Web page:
When humanity reaches the stars, it looks like the all-electric Nissan Leaf will sell well on Venus while the Tesla Model S EV will be snapped up pretty quickly on Mars. Unfortunately, there are charging stations on neither planet.

In a somewhat lighthearted look at who's buying electric vehicles, we learn that the percentage of Nissan Leaf buyers that are female has more than doubled since the beginning of the year as the price of the electric vehicle has fallen and range-anxiety fears have subsided, the Detroit News says, citing Nissan North America's Erik Gottfried. Almost a third of Leaf buyers are women, up from between 10 and 15 percent at the beginning of the year.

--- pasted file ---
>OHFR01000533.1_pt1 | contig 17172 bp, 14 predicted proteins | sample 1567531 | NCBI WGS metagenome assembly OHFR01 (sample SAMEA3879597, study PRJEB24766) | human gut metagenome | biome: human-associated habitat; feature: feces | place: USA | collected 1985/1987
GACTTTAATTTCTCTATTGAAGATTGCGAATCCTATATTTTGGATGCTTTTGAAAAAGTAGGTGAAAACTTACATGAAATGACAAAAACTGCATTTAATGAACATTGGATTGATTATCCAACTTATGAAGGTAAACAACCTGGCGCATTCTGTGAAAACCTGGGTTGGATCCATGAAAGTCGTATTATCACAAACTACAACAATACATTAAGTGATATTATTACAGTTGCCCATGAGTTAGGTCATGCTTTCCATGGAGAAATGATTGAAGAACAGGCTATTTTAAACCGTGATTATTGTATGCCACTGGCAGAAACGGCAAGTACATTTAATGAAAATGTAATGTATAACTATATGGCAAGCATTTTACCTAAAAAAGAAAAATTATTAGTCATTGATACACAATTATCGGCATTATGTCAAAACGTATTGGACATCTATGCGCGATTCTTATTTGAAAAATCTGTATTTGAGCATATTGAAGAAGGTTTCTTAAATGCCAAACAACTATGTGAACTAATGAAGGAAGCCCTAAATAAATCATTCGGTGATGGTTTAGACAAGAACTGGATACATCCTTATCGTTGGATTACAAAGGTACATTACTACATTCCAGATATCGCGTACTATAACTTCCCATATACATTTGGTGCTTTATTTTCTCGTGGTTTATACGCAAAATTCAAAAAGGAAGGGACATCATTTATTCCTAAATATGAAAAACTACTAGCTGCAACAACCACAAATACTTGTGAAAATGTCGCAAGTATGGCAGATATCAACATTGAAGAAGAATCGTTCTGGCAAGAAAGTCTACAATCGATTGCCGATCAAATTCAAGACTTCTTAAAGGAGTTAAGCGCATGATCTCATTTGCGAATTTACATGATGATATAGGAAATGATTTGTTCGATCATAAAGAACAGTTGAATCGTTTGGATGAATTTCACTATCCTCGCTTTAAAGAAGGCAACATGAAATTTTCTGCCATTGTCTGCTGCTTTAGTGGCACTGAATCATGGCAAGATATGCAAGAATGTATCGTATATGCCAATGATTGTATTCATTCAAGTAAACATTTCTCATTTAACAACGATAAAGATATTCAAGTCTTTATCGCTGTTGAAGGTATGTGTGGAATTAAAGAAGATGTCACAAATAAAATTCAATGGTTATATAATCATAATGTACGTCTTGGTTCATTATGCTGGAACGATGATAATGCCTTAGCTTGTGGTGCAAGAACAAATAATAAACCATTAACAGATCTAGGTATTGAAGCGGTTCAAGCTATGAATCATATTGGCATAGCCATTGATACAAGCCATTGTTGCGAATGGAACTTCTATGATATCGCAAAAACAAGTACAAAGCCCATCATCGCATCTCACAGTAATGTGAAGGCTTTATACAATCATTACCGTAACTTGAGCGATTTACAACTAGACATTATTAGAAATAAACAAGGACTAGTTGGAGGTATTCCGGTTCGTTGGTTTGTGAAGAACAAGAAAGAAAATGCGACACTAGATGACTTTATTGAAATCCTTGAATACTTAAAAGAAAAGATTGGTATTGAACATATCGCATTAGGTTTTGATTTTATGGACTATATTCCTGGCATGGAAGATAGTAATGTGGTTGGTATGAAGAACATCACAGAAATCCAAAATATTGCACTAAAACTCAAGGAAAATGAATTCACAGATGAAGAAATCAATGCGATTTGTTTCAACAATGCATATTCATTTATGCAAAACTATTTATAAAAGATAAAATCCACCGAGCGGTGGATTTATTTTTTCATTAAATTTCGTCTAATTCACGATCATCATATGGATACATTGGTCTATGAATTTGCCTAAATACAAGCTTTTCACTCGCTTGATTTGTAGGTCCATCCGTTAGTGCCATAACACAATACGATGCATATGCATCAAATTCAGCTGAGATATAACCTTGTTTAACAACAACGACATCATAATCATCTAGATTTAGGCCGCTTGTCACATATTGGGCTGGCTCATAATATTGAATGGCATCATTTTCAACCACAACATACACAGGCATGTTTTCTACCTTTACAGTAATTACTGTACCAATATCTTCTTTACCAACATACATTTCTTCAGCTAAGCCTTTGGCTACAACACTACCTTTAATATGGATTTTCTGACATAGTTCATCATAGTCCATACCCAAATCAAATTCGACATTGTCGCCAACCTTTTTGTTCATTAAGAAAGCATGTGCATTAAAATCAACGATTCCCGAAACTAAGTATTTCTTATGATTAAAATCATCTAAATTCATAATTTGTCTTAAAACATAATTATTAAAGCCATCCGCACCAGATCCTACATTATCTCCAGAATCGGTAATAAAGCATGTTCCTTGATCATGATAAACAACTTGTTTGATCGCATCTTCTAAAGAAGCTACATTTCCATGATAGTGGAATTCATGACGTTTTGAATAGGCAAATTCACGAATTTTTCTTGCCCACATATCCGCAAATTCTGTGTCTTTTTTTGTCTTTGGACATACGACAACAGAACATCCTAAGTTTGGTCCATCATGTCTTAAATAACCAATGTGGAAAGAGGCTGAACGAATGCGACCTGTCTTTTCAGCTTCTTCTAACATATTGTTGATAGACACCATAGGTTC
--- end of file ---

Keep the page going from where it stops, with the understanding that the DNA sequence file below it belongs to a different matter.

Meanwhile, the Tesla remains far more of a dude's car, with 90 percent of the sedan's buyers citing performance as the model's most important attribute, Reuters says, citing Strategic Vision's New Vehicle Experience Study. Reuters says women are about a third less-likely to buy a Tesla than other luxury brands, and there are 10 percent fewer female owners of the Model S than other EVs. What about the preeminent plug-in hybrid, the Chevrolet Volt? The Detroit News, citing General Motors' Michelle Malcho, says its percentage of women buyers has stayed steady at about 22 percent.

For those keeping track, Nissan sold 16,076 Leafs through the first nine months of the year, while Chevy sold 16,760 Volts. While Tesla doesn't disclose monthly sales totals, previous quarterly results suggest about 15,000 units sold this year so far.


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